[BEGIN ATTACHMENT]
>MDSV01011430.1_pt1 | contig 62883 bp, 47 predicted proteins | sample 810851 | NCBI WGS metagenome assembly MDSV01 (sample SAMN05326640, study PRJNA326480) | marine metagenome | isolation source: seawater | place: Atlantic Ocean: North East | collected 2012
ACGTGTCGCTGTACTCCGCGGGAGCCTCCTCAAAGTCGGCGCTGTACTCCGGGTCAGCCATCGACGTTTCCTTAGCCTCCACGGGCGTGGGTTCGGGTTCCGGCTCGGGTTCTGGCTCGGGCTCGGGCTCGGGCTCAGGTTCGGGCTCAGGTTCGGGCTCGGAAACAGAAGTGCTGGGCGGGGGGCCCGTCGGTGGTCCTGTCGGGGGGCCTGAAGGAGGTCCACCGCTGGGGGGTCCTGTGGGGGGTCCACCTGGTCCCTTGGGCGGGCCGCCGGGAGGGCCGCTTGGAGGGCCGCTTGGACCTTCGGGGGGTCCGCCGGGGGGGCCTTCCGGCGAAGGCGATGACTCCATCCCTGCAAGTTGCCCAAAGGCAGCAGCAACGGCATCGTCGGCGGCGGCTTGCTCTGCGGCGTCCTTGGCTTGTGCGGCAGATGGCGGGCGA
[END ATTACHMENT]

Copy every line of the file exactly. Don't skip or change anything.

>MDSV01011430.1_pt1 | contig 62883 bp, 47 predicted proteins | sample 810851 | NCBI WGS metagenome assembly MDSV01 (sample SAMN05326640, study PRJNA326480) | marine metagenome | isolation source: seawater | place: Atlantic Ocean: North East | collected 2012
ACGTGTCGCTGTACTCCGCGGGAGCCTCCTCAAAGTCGGCGCTGTACTCCGGGTCAGCCATCGACGTTTCCTTAGCCTCCACGGGCGTGGGTTCGGGTTCCGGCTCGGGTTCTGGCTCGGGCTCGGGCTCGGGCTCAGGTTCGGGCTCAGGTTCGGGCTCGGAAACAGAAGTGCTGGGCGGGGGGCCCGTCGGTGGTCCTGTCGGGGGGCCTGAAGGAGGTCCACCGCTGGGGGGTCCTGTGGGGGGTCCACCTGGTCCCTTGGGCGGGCCGCCGGGAGGGCCGCTTGGAGGGCCGCTTGGACCTTCGGGGGGTCCGCCGGGGGGGCCTTCCGGCGAAGGCGATGACTCCATCCCTGCAAGTTGCCCAAAGGCAGCAGCAACGGCATCGTCGGCGGCGGCTTGCTCTGCGGCGTCCTTGGCTTGTGCGGCAGATGGCGGGCGA